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By Larry Siebert 

Certified Life Between Lives® Hypnotherapists, USA

In traditional Hawaiian culture, it is believed that there are no exceptions to forgiving. You forgive, then remember the learning, and forget the incident. Forgiveness means that the emotion is flat. Once the negative feelings are gone, your decisions improve, so you are free to move on with life and follow your path.

Ho‘oponopono means to make right with your ancestors and with the people in your life. It is both a forgiveness process and also a release process. Ho’o means to make, and pono means right. Pono, pono means to make right twice, that is, with yourself and others (i.e., as above, so below.) When you become right with others, you become right with yourself. Being pono means that you are in harmony with yourself and everyone and everything in your life.

Being pono also means that you are free of negative emotions. Being free of negative emotions allows you to learn the hidden lesson. This freedom allows you to move forward on your path. When we carry the baggage of negative emotions, we see our lives through that baggage.

David (Daddy) Bray described emotional baggage (or trapped energy) as black bags. We aim to stand in ao, which means the light. We tend to filter our perception of the world through the black bags we carry. Reviewing memories in a negative state alters them, and not for the better. So we need to free ourselves from our black bags.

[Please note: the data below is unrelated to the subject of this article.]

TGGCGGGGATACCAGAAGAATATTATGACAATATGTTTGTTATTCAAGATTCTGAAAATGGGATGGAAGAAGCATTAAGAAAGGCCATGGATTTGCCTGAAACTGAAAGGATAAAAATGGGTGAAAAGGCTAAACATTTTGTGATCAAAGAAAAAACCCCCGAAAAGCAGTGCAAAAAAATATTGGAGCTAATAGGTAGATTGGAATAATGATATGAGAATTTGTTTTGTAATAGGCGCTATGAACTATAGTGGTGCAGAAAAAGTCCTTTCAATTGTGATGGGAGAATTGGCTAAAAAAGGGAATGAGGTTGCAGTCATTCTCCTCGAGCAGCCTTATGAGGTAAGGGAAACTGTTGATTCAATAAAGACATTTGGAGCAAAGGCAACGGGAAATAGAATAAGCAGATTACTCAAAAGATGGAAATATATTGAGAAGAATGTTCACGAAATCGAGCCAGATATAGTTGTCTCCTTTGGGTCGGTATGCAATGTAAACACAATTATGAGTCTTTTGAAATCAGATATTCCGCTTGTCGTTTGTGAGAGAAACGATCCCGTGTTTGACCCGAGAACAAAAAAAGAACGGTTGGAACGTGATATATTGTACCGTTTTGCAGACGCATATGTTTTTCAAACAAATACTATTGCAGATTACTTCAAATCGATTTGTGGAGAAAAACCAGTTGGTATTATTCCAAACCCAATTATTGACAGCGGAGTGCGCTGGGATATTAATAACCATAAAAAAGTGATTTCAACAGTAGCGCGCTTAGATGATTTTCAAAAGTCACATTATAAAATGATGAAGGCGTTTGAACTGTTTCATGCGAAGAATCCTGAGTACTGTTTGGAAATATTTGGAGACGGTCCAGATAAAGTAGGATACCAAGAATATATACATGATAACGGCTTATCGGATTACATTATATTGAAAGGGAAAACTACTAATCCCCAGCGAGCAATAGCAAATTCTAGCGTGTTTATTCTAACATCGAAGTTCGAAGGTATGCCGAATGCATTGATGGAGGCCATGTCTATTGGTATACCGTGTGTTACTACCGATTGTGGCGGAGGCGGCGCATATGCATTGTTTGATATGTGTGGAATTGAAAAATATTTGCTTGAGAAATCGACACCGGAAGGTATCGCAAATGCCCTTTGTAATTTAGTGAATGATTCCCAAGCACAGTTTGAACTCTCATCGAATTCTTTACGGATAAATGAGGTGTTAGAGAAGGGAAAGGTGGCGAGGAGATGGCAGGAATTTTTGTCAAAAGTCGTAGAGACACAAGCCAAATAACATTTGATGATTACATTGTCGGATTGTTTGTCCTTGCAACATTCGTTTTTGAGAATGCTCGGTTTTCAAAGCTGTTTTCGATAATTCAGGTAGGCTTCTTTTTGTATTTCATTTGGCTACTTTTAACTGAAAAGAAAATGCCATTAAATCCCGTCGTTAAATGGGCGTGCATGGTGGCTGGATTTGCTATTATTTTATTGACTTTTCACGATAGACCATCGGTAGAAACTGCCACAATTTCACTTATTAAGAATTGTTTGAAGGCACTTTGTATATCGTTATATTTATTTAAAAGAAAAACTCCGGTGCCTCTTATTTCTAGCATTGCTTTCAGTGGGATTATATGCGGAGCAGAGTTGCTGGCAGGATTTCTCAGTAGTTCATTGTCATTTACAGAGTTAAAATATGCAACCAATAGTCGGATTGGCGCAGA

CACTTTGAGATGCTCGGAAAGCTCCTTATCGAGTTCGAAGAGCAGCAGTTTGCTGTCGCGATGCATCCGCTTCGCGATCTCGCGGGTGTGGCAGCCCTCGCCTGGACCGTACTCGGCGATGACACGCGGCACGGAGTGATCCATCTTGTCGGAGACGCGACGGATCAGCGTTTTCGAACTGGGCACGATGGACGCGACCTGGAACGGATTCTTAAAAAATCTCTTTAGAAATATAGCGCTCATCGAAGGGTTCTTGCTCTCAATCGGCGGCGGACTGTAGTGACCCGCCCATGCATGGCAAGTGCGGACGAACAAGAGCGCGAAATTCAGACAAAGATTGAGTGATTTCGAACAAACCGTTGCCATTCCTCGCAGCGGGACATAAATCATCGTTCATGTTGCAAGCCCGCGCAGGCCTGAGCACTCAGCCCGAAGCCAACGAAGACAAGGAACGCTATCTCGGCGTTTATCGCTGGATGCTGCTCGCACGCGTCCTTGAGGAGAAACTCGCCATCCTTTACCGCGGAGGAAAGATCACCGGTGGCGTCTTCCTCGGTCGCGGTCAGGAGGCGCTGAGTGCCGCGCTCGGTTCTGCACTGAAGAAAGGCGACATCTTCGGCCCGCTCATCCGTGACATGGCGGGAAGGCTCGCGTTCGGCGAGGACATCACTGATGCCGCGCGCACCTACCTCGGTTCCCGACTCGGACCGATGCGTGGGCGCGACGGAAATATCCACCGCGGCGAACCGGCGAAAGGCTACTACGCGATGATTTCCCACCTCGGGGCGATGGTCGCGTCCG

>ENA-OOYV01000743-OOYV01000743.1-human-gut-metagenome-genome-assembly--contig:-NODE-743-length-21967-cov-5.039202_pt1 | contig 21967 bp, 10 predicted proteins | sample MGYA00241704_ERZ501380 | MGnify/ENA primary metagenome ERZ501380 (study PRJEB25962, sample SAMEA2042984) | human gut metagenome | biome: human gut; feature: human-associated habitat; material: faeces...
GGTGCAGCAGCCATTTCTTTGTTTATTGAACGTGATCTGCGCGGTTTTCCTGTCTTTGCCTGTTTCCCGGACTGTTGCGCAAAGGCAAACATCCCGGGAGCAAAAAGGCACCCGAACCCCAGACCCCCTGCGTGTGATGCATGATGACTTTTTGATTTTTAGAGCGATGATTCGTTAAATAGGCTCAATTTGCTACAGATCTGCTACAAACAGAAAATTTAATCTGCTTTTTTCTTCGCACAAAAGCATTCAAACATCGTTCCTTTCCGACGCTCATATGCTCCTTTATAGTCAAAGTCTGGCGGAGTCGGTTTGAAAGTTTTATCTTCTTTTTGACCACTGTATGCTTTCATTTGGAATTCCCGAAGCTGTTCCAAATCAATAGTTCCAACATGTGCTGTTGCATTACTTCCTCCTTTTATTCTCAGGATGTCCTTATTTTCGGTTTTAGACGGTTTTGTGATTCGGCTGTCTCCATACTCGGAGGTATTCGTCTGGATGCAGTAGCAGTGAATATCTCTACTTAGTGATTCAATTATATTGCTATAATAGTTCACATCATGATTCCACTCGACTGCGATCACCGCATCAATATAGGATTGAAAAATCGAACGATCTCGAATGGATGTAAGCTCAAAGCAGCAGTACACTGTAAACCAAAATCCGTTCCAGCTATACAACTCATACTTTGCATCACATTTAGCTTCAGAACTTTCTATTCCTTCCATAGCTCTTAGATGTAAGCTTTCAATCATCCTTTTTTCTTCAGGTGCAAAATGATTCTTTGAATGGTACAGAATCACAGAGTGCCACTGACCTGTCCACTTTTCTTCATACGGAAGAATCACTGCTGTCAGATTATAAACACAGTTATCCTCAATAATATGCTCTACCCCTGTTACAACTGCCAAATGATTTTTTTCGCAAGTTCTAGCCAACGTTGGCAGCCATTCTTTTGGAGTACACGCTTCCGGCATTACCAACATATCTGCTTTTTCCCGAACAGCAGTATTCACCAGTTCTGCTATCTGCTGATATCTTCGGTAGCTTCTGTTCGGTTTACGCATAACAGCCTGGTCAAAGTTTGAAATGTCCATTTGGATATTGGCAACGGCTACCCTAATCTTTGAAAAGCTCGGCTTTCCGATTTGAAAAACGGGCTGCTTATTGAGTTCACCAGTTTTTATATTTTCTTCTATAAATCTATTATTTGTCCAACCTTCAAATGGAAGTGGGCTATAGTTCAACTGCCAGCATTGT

Tony Robbins now talks about ho‘oponopono, as does Joe Vitale, who worked with Dr. Hew Len. Dr. Hew Len studied with (and now caries on the foundation of) Morrnah Simeona, who taught the actual process of ho‘oponopono and was well-known for her teaching and research on the subject. At first, Dr. Hew Len taught the process used by Morrnah Simeona, but later began teaching what has become known as the ho’oponopono prayer instead. The ho’oponopono prayer is where you say the following four things: “I’m sorry, please forgive me, thank you, I love you”. The main steps taught by Morrnah Simeona are the basis for the prayer.

There was no plain-spoken or particular way to say sorry in Hawaiian, so you would ask for forgiveness instead. The phrase, E kala mai ia‘u, in Hawaiian means, “Please forgive me,” and that forgiveness is a process, not an end state.

Only three things require forgiving in the Hawaiian culture:

1. Hala is to miss the path or error by omission.
We have all missed the path at some time or another. It could be procrastination or being unaware of the feeling of another person. We could have forgotten a birthday. Hala also occurs when you feel guilt or when you repress emotions.

2. Hewa is to go overboard or to go to excess.